Jacob adds, “Ms. Artis was seeking to a way to engage with the Fashion Design program. She wanted a custom-designed gown for black-tie events that would fit her petite frame while simultaneously showcasing the design talent at Radford University.”
Artis, who lives in Colorado where she and her husband own a computer software development company, has been very hands on during the competition process. She is currently spending a lot of time in the New River Valley, as her husband is teaching as an adjunct in the College of Engineering at Virginia Tech.
The competition officially began in September when Artis announced the competition to Jacob’s Junior Studio I class. At this time, she also brought examples of some gowns she has worn in the past and allowed the students to get to know her personal style.
A few weeks later, she returned and each student provided her with mood boards showing various contemporary trends in gown designs (asymmetrical is currently popular). At this time, she provided the designers with fabric samples she had chosen – bright colors and bling, sequined fuchsia and teal, with black lace and gold metallic accents.
“If you saw the fabrics I picked, they were pretty splashy. The students were very pleasantly surprised that there was glitz and bangles, and that it wasn't blah,” Artis says about her choices.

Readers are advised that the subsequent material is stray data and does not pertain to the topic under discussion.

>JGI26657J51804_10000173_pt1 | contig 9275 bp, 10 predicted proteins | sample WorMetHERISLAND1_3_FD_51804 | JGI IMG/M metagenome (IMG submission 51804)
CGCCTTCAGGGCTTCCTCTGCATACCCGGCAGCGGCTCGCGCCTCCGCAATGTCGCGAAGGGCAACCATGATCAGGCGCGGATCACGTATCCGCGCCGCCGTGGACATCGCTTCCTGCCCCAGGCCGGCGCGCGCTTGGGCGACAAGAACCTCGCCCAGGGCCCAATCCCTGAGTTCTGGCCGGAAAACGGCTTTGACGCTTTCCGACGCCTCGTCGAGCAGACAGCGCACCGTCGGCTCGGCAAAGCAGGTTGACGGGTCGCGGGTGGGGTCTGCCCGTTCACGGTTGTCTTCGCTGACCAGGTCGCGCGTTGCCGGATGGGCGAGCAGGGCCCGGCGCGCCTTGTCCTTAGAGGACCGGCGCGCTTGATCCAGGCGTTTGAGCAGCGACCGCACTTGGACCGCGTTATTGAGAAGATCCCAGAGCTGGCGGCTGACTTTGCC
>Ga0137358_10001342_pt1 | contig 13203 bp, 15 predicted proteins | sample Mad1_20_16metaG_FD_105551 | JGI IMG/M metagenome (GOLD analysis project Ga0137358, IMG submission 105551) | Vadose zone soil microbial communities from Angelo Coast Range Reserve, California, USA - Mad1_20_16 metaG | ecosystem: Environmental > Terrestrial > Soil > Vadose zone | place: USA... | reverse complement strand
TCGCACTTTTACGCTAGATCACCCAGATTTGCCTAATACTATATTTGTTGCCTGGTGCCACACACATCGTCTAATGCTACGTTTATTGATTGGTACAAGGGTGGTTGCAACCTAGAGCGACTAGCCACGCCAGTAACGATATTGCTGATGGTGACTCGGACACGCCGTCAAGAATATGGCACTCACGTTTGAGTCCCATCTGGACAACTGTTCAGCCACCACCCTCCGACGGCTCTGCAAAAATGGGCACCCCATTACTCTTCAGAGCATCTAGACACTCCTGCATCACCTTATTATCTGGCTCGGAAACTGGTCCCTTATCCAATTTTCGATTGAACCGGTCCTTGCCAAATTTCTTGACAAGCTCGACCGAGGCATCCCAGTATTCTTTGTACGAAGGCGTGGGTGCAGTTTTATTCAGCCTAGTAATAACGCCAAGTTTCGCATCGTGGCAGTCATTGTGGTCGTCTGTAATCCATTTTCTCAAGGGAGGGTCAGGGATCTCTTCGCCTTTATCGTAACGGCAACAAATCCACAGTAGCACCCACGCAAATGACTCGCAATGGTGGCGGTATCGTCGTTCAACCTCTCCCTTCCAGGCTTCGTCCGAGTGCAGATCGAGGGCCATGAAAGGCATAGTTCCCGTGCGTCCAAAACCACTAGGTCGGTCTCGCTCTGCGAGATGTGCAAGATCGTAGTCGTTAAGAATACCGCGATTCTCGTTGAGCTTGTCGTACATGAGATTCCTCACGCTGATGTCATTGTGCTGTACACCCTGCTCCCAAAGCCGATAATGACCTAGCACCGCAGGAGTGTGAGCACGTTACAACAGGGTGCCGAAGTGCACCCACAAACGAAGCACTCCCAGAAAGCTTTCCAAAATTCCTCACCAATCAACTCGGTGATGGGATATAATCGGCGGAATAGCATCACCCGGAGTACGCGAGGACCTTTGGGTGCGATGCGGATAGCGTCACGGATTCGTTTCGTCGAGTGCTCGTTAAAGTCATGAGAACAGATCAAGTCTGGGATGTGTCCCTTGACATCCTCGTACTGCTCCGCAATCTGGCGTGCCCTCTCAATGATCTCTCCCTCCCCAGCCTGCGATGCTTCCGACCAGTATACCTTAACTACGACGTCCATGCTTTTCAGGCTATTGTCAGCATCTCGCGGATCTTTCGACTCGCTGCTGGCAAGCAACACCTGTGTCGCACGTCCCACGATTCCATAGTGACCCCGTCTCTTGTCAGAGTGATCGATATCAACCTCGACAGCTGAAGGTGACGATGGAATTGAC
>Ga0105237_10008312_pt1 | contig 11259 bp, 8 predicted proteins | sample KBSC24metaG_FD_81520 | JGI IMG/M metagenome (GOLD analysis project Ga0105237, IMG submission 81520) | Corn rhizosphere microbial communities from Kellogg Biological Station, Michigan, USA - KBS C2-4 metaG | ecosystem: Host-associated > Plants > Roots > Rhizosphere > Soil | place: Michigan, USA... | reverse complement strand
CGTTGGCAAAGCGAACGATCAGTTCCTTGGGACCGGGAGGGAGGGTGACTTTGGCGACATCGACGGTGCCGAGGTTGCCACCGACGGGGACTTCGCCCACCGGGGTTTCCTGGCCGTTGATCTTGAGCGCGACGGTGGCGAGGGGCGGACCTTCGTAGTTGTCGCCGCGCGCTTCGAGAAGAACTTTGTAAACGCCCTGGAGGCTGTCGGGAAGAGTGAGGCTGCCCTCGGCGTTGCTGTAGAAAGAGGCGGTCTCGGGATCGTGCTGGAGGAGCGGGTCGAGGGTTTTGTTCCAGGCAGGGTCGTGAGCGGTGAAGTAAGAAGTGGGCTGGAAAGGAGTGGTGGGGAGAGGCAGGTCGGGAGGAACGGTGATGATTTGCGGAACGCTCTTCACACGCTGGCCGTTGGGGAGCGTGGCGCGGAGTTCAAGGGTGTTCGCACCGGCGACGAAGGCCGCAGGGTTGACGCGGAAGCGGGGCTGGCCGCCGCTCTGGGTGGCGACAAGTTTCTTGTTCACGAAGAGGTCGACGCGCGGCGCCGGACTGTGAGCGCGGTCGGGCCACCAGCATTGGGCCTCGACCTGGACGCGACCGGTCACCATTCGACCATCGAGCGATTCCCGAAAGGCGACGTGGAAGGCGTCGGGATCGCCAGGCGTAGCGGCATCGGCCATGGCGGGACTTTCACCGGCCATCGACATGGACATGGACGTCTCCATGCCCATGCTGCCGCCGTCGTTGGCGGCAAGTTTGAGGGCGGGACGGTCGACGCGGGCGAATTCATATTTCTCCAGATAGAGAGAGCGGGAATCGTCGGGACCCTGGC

During a follow up visit, she viewed ten rough sketches by each designer and provided feedback on the designs in a group critique format. The designers remained anonymous.
After this feedback from Artis, each designer narrowed down and refined their designs for an anonymous presentation of their final five finished illustrations and a concept statement explaining why their gowns were right for her.
She received these final presentations on Nov. 11, which she took home and shared with her husband and friends.
When asked about how the winners are chosen, she says, “My husband will get to help me pick the dresses. He'll look at the sketches and he'll pick. Since he's always bought me clothes in London and LA for black tie events, he gets to make a choice, too.”
Two days later on Nov 13, Artis has returned to campus to announce the winners.
Artis appears in stylish professional wear appropriate to the occasion and stands in front of the seven designers. She greets each by name, looks them in the eye, shakes their hands and thanks them for all their hard work.